Step Into The 3 Legged Crane

Eleven years ago, the woodsy town of Oakridge, Oregon got a new reputation. Ted Sobel, fresh out of a career in computers and sore-footed from a long, inspiring walk in England opened the first cask-only brewery in the state, Brewers Union Local 180. Shortly after its opening, another fresh face – one John Crane – set foot in Brewers Union for the first time, and had some epiphanies of his own. Eleven years later, Crane takes the keys from Sobel and rechristens the pub The 3 Legged Crane Pub & Brewhouse.

“People are excited about what’s going on,” says Crane of the change in ownership. Oakridge and nearby Westfir residents have packed the pub on weekend nights for live music, and a craft fair in December drew artisans from Eugene for a locally-produced showcase. The official “Passing of the Paddle” from Sobel to Crane is scheduled for Saturday, January 18th at 7pm. The official ownership change came on January 1, 2020.

John Crane, left, and a rare photo appearance by Ted Sobel. Photo:
John Crane, left, and a rare photo appearance by Ted Sobel. Photo:

John Crane made my wallet. In fact, that’s how we met. With its six embossed stripes and “Pik” pocket, it’s a piece of my physical existence that fits me, and will certainly outlive me. This tall man with long, tightly braided hair, bold monochromatic tattoos, and amplified smile, I thought, was very creative, very intuitive. I noticed his leather-bound notebook, in which he carved runes of his own design. There are some people who, once you’ve entered their sphere, show up again and again without advance notice, with whom you text via brain waves: “I’ll be at the pub today…” … “Me too.”

Brewers Union carves an alternate reality in Oakridge. With its homey snugs, country pub-type bar, pool table complete with wall hazards and short stick, and the best fish ‘n chips in Oregon, and with enough Imperial pints of smooth, malty beer on the right grey day, one might begin to question their geographical situation.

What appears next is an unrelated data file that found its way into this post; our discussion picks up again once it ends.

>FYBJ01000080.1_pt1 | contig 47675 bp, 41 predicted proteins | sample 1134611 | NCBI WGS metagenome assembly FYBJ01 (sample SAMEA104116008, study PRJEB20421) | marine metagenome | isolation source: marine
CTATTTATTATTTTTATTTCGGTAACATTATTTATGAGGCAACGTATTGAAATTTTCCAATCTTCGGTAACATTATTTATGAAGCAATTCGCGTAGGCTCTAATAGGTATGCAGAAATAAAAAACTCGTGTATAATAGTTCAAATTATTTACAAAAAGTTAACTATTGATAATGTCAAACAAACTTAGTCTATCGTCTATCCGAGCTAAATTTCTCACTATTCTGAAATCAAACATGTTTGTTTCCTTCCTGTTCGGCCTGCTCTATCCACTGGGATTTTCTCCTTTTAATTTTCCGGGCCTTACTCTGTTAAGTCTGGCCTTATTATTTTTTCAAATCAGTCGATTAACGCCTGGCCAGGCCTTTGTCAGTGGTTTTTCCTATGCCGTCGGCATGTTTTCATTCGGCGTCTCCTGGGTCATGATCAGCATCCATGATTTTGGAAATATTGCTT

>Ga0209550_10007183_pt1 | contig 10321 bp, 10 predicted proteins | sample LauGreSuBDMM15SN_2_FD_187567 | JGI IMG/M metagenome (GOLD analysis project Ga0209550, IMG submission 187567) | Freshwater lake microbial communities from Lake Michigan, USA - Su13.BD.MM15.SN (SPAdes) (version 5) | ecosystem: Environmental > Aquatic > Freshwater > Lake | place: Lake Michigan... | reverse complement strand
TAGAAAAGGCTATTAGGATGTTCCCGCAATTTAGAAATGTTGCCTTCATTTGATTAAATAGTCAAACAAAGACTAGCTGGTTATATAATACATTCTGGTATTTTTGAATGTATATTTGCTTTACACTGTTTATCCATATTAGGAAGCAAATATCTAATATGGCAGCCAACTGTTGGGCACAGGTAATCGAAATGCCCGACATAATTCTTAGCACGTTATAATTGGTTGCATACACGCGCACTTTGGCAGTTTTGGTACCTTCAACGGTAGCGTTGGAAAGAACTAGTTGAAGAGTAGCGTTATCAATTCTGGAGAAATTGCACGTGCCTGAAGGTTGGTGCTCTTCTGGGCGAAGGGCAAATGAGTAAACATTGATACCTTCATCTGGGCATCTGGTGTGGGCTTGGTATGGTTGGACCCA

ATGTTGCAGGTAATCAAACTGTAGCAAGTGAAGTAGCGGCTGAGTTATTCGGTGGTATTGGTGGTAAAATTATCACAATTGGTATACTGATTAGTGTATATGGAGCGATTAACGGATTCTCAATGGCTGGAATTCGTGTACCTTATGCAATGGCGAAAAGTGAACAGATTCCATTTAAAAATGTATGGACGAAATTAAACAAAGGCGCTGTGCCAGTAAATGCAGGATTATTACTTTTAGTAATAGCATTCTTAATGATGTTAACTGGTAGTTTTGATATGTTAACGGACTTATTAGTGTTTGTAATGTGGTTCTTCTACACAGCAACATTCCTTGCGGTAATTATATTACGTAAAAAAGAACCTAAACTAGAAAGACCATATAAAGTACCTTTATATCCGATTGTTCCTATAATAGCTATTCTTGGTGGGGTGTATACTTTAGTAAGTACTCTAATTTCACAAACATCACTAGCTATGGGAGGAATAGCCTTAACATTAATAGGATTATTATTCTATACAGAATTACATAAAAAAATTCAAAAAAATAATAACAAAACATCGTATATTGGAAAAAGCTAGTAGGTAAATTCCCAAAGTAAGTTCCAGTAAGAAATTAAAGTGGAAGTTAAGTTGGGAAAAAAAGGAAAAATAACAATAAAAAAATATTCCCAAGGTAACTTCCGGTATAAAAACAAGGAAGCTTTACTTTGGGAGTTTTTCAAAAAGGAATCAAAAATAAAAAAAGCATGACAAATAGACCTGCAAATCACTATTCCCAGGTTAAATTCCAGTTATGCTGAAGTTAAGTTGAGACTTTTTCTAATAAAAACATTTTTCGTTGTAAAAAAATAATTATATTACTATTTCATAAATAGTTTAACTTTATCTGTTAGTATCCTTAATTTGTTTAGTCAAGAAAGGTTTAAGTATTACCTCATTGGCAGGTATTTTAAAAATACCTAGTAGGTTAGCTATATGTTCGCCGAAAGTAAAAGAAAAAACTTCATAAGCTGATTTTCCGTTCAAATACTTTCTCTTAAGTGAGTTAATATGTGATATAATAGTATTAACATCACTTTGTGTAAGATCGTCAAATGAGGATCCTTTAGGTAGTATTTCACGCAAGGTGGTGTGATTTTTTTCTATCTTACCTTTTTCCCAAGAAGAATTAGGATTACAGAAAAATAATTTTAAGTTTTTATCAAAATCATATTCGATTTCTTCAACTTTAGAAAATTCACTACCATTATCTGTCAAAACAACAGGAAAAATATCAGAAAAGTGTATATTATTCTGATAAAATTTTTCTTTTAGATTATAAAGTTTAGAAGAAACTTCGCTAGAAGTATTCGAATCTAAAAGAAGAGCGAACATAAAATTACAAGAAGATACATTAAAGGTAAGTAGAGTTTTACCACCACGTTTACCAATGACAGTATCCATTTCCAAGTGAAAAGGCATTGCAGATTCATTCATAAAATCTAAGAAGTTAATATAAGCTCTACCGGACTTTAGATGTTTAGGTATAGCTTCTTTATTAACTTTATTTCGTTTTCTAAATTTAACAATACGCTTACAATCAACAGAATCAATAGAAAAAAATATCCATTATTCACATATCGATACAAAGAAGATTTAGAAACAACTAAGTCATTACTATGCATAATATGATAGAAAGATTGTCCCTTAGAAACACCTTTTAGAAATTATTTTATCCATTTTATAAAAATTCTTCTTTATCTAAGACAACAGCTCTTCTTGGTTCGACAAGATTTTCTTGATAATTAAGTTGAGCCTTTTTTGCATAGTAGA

My first visit was on a bus trip with my homebrew club on a sunny day in February of 2010. It was my first experience with real ale, and I drank them all, Imperial pints every one, their swiggable smoothness no match for inhibition. I have returned at least once per year since, often still dripping sweat from, say, a 19 mile round trip hike up Maiden Peak I was told would be 16 miles, which is still a slog, but was worth it for the company, the view, and the guarantee of beer, fish, chips, and the deep-seated sofa in the front living room.

Ted and the brewery aged together and, each finding the other in need of fresh surrounds, ultimately parted ways at the right time; he now spends his time at the pub on the right side of the bar. John, who’d learnt the ropes there before tending the counter at Falling Sky, and then spent a long stint as assistant brewer with Plank Town (that’s the short story), had wanted to buy Brewers Union for a while – perhaps over a year – but had also mulled over the idea of starting a brewery in West Eugene or East Springfield. But, like Dorothy, whose trans-dimensional sojourn brought her right back home, the prospect of a bespoke pub and eventual finagling of funds to purchase said pub proved the better decision.

With Brewers Union as his template, Crane has already begun patching and painting over, rearranging the brewery and knocking out walls and GASP brewing draught beer and hazy beer, and will soon brew lager beer to please and appease the – oh yeah, did I mention that Oakridge is in the middle of the woods and not on an urban street corner where a guaranteed percentage of passersby want to drink real ale? – locals.

He’s set on using the existing brewing system, with its output of 3 barrels per batch. The original two fermentors are very simple rectangular tanks – not a racking arm to be found – that are dedicated open fermentors; the lids do not seal. This is an anomaly in the U.S. and most of the world, where gasketed manways keep a tight seal on the tanks. Aside from the obvious risk of contamination, which Sobel *mostly* avoided, open fermentation in a vessel of that shape – wider than it is deep – reduces pressure on the yeast, allowing them to perform expressive maneuvers during their active time. In a nutshell, open fermentation results in more estery (fruity, like apple, grape, banana) beer.